The most striking proposal is aimed at young drivers. According to the Commission, there should be a two-year probationary period for novice drivers. During this period, they would not be allowed to drive faster than 90 kilometers per hour and are prohibited from driving a heavy all-terrain vehicle or SUV.
In addition, the European Commission wants this group not to drive between midnight and 6 a.m. on weekends. The proposed night-time driving ban for young drivers also raises questions about the consequences for young people who work or study at night. It could place an additional burden on those who rely on their vehicles to get to work or educational institutions.
For older drivers, especially those over 70, the Commission proposes a mandatory five-yearly medical test to keep their driver's license. The validity of driving licenses would also be extended from the current 10 years to 15 years, except for drivers aged 70 and over, who would then only be issued a driving license valid for 5 years. While the intention is good, there are ethical questions about ageism and the autonomy of older adults. Furthermore, such measures may lead to an increased administrative burden on medical services, which are already under pressure.
The most controversial proposal could be to limit the speed limit on European motorways to 130 kilometers per hour. This has led to heated debates especially in Germany, where some motorways have no speed limit. Delli also advocates a special driver's license for heavy passenger cars and pick-ups, with a ban on drivers under the age of 21 from driving these vehicles. She says that these vehicles not only take up more space, but also have higher emissions and are more dangerous to pedestrians.
One of the most innovative elements in the proposed regulations is the introduction of digital driving licenses with a QR code. These would allow police officers to immediately check whether a driver's license has been revoked anywhere in Europe. This appears to be a technologically advanced solution to facilitate enforcement. However, this digital switch also raises questions about data protection and privacy.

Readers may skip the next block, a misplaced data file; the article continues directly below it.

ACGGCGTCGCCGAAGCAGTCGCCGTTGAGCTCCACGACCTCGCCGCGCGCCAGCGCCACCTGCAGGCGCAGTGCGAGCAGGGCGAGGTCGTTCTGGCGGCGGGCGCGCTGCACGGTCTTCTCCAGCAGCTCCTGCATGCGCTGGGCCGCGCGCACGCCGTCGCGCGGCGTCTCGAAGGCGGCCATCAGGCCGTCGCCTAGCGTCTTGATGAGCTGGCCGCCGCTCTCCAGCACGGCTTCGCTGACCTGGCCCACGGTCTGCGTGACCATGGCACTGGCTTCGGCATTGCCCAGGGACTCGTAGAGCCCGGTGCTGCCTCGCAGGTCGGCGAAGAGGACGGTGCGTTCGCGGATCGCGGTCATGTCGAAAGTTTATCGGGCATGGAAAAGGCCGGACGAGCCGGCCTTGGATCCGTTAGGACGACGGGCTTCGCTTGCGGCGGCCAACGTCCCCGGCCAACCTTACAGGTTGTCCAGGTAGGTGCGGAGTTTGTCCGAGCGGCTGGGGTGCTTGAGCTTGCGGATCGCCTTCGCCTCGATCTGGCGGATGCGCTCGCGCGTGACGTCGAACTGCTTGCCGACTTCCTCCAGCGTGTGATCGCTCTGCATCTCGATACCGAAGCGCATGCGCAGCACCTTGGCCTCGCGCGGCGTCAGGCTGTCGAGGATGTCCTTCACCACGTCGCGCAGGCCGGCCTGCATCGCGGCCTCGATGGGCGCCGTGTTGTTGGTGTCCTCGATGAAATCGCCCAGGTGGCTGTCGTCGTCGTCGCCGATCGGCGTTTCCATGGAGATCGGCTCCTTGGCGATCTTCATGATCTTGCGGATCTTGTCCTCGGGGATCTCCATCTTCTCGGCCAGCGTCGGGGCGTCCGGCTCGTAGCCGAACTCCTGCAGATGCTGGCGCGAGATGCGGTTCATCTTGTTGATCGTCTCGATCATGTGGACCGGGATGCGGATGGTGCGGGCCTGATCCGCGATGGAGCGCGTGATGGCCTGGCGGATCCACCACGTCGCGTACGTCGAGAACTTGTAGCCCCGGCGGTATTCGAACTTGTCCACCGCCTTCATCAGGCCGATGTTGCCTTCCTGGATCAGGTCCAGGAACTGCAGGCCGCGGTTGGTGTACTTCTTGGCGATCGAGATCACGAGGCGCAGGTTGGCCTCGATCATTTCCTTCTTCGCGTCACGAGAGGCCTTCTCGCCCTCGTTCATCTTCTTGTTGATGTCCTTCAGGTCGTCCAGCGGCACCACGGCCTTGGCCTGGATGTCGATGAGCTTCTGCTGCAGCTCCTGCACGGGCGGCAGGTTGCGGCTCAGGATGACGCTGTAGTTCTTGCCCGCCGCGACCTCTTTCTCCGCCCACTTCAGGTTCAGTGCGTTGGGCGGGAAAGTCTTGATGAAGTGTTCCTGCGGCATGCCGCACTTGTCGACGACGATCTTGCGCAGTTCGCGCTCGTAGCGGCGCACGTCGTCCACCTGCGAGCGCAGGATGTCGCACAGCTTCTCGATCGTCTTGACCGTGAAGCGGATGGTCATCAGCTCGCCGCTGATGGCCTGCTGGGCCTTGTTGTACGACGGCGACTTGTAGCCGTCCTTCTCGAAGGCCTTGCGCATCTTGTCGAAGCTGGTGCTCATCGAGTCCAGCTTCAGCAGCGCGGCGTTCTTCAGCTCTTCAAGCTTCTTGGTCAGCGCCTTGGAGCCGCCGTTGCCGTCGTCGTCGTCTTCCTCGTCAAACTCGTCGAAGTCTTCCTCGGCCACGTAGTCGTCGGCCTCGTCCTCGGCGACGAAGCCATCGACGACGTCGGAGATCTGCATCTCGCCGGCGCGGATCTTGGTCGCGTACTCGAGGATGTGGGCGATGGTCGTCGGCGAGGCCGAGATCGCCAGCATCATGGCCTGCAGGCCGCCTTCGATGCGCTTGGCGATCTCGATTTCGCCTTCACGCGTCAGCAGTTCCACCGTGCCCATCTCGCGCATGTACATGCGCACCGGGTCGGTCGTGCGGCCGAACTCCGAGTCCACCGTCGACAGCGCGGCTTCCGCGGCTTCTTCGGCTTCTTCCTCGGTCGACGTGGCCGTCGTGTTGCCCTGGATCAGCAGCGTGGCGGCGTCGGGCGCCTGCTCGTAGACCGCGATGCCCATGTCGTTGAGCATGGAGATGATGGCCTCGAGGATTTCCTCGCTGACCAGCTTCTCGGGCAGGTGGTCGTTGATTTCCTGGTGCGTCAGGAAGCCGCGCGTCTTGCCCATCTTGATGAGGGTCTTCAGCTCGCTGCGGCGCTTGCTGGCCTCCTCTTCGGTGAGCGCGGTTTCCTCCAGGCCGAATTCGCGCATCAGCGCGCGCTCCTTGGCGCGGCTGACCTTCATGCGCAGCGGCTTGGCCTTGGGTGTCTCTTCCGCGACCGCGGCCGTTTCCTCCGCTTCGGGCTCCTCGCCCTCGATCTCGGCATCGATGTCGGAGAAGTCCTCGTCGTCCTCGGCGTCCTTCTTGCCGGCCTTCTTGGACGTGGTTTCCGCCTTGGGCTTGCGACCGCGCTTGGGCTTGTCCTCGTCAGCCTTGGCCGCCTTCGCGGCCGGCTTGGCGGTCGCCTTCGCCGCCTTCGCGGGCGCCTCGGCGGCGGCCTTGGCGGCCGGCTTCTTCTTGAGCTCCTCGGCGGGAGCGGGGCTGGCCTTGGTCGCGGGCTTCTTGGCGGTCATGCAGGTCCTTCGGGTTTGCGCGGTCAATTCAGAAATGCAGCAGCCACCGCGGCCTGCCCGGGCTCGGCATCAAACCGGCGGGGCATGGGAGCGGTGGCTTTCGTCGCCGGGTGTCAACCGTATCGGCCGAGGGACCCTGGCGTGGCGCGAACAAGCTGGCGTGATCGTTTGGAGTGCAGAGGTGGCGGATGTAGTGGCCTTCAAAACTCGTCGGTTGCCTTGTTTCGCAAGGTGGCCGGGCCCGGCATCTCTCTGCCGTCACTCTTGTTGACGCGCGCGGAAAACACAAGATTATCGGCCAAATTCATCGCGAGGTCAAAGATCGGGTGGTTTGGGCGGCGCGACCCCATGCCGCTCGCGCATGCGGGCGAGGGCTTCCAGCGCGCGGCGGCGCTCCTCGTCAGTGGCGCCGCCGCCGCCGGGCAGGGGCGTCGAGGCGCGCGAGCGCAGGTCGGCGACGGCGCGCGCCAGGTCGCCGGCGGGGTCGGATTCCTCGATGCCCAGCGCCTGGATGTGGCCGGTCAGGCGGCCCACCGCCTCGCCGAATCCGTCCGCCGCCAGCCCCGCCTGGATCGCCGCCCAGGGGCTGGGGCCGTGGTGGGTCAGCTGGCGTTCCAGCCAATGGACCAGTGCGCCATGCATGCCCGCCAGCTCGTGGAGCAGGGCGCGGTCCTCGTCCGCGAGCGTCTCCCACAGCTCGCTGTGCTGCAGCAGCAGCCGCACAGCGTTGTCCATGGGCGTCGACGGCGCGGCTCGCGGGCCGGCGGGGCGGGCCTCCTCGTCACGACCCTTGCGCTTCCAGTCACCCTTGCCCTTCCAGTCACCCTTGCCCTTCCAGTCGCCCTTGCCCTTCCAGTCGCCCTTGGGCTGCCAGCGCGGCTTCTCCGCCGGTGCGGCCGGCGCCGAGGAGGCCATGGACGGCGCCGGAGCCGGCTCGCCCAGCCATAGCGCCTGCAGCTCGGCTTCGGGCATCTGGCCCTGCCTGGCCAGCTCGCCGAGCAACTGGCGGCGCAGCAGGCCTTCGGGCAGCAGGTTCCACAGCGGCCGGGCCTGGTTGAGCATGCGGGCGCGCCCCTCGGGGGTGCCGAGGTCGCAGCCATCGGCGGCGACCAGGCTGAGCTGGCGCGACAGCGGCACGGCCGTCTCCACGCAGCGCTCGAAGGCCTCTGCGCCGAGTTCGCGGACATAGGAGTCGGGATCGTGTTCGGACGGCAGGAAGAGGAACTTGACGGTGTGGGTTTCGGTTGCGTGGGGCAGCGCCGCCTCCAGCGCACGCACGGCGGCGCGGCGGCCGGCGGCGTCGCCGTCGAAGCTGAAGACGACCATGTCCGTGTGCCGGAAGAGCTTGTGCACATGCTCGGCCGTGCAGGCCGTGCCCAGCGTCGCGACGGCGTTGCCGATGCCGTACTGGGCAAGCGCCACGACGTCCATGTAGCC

Although the proposals have yet to be adopted, they underline the urgent need to improve safety on Europe's roads without undermining the vital importance of road transport to the European economy. With this new legislation, the European Union aims to strike a balance between safety and efficiency, in the hope of drastically reducing the number of road casualties.
Road transport is the beating heart of the European Union, the only means of transport connecting the continent from north to south and from east to west. It is crucial to the economy, contributing enormously to gross domestic product. But this essential form of transport comes with a price: it is also the biggest cause of road accidents, serious injuries and premature deaths in Europe. In an attempt to turn this tide, the European Commission has proposed an ambitious package of new traffic rules called Vision zero.